This went on for some time. Whistle: an unwilling provocateur in the world's slowest chase scene with a cow and its baby. 

Eventually the cow and its baby got tired of being repeatedly terrified of a slowly trudging, completely unthreatening young woman, and made their way off the trail and down the mountain. Upon reaching the peak of the mountain, Whistle saw across a valley, on an opposing ridge, numerous other wild cows, all perched precariously on the steep mountain face. They were like goats. Except they were cows. Big, fat, awkward cows in their natural environment. These cows were not escapees from a farm, they were indeed wild, which is why the two had been so skittish with Whistle's presence earlier. I know you were about to scroll down excitedly to the photos to see if there are any pictures of the cows. There aren't any. Whistle wanted to preserve the cows' dignity. Also, as everyone knows, every picture you take of a cow steals the soul of a hamburger somewhere.

Upon taking her first zero, Whistle watched Terminator 2. She sent me a vox about how when she was 13, she had read the whole series of books by Orson Scott Card starting with Ender's Game. She spoke about how there was a particular part of one of the books that had caused her to think about wanting to have children one day. This led to another series of thoughts, which I absolutely cannot transcribe. You must listen to her words yourself.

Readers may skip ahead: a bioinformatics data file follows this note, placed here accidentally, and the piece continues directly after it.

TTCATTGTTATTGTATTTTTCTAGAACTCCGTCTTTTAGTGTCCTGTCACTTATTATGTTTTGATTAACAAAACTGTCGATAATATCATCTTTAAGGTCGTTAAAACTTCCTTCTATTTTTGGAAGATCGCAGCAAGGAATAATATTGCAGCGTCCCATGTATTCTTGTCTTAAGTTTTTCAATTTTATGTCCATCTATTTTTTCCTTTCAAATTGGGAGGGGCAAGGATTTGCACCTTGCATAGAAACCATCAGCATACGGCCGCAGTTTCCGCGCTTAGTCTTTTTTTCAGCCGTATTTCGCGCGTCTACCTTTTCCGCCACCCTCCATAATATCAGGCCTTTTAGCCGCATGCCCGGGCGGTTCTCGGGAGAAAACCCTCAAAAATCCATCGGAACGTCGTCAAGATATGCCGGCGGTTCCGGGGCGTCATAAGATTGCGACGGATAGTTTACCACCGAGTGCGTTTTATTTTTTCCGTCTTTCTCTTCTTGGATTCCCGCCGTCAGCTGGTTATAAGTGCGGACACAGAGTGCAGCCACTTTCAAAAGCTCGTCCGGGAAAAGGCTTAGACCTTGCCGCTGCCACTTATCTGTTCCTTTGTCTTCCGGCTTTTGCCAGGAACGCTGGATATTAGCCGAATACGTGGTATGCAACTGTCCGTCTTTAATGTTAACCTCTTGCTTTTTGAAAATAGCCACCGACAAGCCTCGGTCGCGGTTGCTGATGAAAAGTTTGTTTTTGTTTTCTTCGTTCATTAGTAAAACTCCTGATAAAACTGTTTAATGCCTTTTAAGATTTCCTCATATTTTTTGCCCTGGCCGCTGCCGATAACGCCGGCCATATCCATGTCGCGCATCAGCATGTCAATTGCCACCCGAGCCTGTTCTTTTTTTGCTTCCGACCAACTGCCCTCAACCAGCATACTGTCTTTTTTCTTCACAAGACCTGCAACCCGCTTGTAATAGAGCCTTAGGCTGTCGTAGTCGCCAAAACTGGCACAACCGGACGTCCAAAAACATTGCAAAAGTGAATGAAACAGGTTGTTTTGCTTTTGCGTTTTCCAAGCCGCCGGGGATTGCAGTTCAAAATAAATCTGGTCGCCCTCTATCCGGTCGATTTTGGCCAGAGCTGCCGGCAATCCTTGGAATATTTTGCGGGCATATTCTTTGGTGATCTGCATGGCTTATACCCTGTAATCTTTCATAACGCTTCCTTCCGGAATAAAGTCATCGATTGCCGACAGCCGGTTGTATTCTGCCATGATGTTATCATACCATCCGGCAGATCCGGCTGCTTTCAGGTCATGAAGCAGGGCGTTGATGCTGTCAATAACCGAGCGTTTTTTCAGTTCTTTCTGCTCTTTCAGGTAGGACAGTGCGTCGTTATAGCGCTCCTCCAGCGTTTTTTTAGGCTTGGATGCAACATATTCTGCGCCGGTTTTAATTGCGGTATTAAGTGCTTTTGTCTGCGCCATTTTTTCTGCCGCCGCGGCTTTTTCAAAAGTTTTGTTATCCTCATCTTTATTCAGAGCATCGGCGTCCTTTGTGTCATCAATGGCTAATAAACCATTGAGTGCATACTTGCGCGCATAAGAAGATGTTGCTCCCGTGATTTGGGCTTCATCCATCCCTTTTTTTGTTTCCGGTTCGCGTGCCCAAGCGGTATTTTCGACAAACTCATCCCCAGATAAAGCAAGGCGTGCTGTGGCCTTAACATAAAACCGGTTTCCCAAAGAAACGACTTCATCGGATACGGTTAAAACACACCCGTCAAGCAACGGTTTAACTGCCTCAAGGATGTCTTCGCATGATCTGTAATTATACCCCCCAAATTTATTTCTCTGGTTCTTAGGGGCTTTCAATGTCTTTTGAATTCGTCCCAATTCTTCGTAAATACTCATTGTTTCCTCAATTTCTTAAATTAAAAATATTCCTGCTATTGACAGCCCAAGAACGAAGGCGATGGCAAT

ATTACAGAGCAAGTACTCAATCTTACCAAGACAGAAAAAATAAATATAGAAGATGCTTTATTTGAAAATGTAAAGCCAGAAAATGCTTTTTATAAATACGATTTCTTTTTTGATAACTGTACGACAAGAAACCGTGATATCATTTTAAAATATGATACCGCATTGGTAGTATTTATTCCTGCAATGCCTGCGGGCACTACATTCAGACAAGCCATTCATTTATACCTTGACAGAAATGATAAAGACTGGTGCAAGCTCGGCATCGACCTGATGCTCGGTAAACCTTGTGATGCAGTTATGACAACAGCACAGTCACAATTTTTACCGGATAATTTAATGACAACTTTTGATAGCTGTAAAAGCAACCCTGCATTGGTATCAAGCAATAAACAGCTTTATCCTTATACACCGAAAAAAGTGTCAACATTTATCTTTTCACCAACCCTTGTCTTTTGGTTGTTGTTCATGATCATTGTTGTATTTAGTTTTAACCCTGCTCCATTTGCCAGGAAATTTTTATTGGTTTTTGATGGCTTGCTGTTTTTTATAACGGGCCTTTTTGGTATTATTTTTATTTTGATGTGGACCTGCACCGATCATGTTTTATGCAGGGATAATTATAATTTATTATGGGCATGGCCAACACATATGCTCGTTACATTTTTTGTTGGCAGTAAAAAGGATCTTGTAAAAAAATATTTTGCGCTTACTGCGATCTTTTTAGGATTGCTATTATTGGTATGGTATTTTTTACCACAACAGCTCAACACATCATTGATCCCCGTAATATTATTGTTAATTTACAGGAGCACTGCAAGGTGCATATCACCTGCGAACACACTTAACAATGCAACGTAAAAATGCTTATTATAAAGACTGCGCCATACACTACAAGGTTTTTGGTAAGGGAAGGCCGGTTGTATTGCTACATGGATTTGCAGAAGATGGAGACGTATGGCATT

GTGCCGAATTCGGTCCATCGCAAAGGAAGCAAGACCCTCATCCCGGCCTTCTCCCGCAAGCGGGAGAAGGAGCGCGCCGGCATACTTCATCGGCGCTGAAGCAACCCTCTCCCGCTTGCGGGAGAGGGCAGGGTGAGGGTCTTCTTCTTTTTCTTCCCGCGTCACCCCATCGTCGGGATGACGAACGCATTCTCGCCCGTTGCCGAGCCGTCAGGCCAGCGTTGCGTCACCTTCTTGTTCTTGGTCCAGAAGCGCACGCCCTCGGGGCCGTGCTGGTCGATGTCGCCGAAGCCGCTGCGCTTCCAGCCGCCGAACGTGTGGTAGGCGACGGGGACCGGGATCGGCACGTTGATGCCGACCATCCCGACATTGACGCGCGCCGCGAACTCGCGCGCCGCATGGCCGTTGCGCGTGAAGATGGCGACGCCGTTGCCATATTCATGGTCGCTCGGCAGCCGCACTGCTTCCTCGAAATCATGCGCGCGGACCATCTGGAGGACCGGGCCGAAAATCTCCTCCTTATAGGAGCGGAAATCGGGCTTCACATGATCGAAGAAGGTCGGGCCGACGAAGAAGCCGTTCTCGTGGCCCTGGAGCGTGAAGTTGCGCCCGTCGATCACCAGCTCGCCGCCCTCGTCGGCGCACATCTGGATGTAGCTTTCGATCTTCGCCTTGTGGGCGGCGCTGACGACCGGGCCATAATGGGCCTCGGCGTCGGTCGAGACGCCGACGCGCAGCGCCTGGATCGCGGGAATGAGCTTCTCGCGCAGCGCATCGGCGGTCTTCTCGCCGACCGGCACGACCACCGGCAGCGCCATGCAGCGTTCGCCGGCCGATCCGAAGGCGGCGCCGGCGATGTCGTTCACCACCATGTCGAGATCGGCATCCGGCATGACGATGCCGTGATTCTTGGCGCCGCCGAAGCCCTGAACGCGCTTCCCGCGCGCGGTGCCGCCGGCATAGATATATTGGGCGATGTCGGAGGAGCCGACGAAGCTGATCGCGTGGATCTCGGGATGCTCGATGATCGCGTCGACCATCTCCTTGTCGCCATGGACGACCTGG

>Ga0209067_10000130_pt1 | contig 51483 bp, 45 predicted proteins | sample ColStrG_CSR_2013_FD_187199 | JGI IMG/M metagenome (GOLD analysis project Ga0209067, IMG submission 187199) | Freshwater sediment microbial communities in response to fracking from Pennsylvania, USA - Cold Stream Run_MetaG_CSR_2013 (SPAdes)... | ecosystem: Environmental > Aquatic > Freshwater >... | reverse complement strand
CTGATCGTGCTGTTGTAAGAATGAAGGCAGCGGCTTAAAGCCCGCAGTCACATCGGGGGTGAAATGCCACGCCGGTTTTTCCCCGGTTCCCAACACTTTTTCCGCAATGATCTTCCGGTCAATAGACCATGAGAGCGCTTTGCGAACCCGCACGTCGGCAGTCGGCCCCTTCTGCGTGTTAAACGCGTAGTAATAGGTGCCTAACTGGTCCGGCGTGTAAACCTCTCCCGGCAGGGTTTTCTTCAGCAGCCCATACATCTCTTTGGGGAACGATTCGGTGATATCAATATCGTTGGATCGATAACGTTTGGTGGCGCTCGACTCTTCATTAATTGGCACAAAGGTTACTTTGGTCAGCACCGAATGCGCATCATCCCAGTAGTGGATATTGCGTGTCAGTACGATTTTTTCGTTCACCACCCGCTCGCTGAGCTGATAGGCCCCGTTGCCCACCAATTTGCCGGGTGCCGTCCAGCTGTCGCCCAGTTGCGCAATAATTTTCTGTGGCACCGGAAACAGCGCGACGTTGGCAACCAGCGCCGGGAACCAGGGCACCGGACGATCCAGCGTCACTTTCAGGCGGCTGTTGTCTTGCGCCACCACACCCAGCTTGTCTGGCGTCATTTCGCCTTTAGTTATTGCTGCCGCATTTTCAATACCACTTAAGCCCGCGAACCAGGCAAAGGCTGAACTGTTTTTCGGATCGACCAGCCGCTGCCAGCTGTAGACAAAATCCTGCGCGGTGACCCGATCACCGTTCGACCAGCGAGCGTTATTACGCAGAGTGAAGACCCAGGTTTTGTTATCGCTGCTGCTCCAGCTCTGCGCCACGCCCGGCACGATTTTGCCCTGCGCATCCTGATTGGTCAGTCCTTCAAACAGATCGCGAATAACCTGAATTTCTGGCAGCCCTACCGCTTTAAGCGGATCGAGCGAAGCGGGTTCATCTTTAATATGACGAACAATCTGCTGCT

If the audio embed doesn't work for you, you can go here to listen to it directly:
http://www.voxer.com/v/80c12aa41a




Whistle didn't eat any tuna for the entire year of 2014, knowing that she
would want to eat tuna during her CDT hike, and not wanting to
die of mercury poisoning from eating too much tuna.
Whistle was very excited to eat tuna again.



Whistle brought some temporary tattoos.



Whistle describes how being in the desert covers your entire body in a fine,
complete coating of salt and dirt, which cannot be dusted away and must
simply be endured. This makes it very difficult to rub in sunscreen.






Monday, April 13, 2015

Bushwhacking

"Hey trail, where you at?! Oh! There you are. You lookin' fiiiiine..." Whistle's voice tapered off as she realized that she was, yet again, talking to the trail as though it was another human. In a way, it was, as the trail was her only real companion in the lonely, empty desert. As she spoke, her voice was taken by the wind and spirited away across the forever horizon. It wasn't that she was embarrassed about using her out-loud voice while hiking all alone in the middle of nowhere. Rather, she just didn't want the trail to start blushing with all the compliments she was giving it.